And for us, if we have too much to do, we may not have that time. But that puts us into a vicious cycle, because without revealing empathy, it makes everything harder. Without the benefit of the doubt of trust, it makes everything harder, and then we have less and less time for empathy, and so it goes.
So here’s the prescription: identify where, when and to whom you are likely to offer your distraction. That should trace pretty perfectly to when, where and to whom you are likely to withhold your empathy. And if in those instances, we can come up with a trigger that gets us to look up, look at the people right in front of us, listen to them, deeply immerse ourselves in their perspectives, then we have a chance of having a sturdy leg of empathy. And if you do nothing else, please put away your cell phone. It is the largest distraction magnet yet to be made, and it is super difficult to create empathy and trust in its presence. That takes care of the empathy wobblers.
Logic wobbles can come in two forms. It’s either the quality of your logic or it’s your ability to communicate the logic. Now if the quality of your logic is at risk, I can’t really help you with that. It’s like, not in this much time. But fortunately, it’s often the case that our logic is sound, but it’s our ability to communicate the logic that is in jeopardy. Super fortunately, there’s a very easy fix to this.
If we consider that there are two ways to communicate in the world, and Harvard Business School professors are known for two-by-twos — nonsense, it’s the triangle that rocks. If we consider that there are two ways to communicate in the world, and the first one is when you take us on a journey, a magnificent journey that has twists and turns and mystery and drama, until you ultimately get to the point, and some of the best communicators in the world communicate just like this. But if you have a logic wobble, this can be super dangerous. So instead, I implore you, start with your point in a crisp half-sentence, and then give your supporting evidence. This means that people will be able to get access to our awesome ideas, and just as importantly, if you get cut off before you’re done, ladies. If you get cut off before you’re done, you still get credit for the idea, as opposed to someone else coming in and snatching it from you. You just gave me goosebumps.
The third wobble is authenticity, and I find it to be the most vexing. We as a human species can sniff out in a moment, literally in a moment, whether or not someone is being their authentic true self. So in many ways, the prescription is clear. You don’t want to have an authenticity wobble? Be you. Great. And that is super easy to do when you’re around people who are like you.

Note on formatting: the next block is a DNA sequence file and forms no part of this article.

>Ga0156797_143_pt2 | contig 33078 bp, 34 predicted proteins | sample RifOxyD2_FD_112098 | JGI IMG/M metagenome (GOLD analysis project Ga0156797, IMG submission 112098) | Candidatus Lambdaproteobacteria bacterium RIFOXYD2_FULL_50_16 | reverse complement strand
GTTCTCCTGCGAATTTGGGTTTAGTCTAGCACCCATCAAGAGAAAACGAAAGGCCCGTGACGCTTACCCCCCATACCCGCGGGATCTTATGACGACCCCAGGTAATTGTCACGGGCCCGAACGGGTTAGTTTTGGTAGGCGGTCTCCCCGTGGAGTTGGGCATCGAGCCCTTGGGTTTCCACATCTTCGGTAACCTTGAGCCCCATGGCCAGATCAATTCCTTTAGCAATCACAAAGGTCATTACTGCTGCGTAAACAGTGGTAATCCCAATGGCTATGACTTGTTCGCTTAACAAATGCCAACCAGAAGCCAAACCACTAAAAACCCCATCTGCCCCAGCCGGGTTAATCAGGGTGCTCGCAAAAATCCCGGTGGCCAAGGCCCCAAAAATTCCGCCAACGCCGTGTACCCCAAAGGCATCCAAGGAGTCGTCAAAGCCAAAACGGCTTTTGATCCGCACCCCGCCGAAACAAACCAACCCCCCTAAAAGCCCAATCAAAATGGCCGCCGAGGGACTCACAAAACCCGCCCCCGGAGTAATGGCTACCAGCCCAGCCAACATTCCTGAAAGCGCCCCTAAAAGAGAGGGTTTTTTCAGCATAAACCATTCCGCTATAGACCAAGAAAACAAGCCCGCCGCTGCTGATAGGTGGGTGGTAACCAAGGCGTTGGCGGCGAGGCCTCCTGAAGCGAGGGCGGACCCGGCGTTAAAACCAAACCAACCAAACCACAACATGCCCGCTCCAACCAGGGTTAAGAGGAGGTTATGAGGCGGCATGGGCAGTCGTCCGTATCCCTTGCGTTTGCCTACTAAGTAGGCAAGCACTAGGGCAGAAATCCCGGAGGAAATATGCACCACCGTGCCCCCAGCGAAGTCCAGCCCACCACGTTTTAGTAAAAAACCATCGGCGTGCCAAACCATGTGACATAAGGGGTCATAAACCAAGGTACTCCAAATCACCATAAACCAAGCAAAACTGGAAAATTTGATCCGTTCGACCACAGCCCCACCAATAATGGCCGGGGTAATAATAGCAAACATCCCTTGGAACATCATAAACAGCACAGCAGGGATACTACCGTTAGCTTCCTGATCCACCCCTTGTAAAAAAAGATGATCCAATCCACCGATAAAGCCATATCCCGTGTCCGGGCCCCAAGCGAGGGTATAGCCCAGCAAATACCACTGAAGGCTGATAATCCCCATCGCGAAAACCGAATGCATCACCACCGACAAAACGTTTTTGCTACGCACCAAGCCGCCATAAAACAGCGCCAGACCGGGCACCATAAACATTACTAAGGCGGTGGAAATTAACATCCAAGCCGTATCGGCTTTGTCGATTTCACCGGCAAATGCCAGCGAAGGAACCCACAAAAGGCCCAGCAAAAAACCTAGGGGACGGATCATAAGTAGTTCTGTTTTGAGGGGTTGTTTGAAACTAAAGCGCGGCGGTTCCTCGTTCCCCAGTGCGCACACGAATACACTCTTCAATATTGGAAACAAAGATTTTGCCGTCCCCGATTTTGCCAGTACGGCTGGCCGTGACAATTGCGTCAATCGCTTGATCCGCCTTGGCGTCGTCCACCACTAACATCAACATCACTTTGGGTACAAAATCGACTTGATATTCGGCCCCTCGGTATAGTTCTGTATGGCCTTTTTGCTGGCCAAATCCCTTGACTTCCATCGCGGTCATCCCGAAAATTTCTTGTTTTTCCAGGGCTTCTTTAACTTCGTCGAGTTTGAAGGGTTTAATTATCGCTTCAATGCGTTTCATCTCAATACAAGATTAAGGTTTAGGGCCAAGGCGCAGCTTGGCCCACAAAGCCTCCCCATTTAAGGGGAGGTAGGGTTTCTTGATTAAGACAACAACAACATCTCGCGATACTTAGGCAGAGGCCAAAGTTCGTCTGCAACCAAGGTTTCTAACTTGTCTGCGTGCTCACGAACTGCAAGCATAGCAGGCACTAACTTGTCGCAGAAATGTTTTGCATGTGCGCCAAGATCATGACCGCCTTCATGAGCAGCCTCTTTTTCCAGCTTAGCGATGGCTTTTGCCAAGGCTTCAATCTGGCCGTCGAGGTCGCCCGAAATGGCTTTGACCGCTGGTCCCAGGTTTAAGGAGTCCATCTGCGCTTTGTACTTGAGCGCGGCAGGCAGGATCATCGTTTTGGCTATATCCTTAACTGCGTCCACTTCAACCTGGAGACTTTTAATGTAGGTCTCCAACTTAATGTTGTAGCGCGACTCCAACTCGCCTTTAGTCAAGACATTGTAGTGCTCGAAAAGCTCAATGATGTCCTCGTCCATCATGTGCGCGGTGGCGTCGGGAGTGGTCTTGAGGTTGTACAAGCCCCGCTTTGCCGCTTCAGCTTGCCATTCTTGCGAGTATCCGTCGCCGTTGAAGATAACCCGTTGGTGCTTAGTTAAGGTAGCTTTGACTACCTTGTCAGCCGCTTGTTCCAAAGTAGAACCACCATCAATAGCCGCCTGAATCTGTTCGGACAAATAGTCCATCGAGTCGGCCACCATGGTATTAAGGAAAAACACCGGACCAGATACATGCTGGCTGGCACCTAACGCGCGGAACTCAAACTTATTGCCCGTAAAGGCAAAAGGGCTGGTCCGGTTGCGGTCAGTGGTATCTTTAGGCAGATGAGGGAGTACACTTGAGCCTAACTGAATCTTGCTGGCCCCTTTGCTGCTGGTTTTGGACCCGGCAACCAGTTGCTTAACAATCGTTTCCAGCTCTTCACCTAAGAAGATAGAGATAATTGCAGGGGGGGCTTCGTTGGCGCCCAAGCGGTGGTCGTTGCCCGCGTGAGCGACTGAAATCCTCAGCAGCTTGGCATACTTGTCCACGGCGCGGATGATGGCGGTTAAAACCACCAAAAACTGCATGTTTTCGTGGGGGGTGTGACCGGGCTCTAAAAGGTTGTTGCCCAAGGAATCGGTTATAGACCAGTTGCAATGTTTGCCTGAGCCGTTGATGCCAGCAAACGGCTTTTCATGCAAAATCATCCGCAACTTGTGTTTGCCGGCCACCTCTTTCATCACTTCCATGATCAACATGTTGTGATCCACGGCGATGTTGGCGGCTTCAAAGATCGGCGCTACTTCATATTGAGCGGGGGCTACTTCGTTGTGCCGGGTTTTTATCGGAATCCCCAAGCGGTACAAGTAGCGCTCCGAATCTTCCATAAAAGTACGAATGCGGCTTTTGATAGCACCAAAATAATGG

But if you represent any sort of difference, the prescription to “be you” can be super challenging. I have been tempted at every step of my career, tempted personally and tempted by coaching of others, to mute who I am in the world. I’m a woman of super strong opinions, with really deep convictions, direct speech. I have a magnificent wife, and together, we have such crazy ambition. I prefer men’s clothes and comfortable shoes. Thank you, Allbirds. In some contexts, this makes me different.
I hope that each person here has the beautiful luxury of representing difference in some context in your life. But with that privilege comes a very sincere temptation to hold back who we are, and if we hold back who we are, we’re less likely to be trusted. And if we’re less likely to be trusted, we’re less likely to be given stretch assignments. And without those stretch assignments, we’re less likely to get promoted, and so on and so on until we are super depressed by the demographic tendencies of our senior leadership. And it all comes back to our being, our authentic selves.
So here’s my advice. Wear whatever makes you feel fabulous. Pay less attention to what you think people want to hear from you and far more attention to what your authentic, awesome self needs to say. And to the leaders in the room, it is your obligation to set the conditions that not only make it safe for us to be authentic but make it welcome, make it celebrated, cherish it for exactly what it is, which is the key for us achieving greater excellence than we have ever known is possible. So let’s go back to Uber.
What happened at Uber? When I got there, Uber was wobbling all over the place. Empathy, logic, authenticity were all wobbling like crazy. But we were able to find super effective, super quick fixes for two of the wobbles. I’ll give you an illustration of empathy. In the meetings at Uber, it was not uncommon for people to be texting one another about the meeting. I had never seen anything like it. It may have done many things, but it did not create a safe, empathetic environment. The solution though, super clear: technology, off and away. And that forced people to look up, to look at the people in front of them, to listen to them, to immerse themselves in their perspectives and to collaborate in unprecedented ways.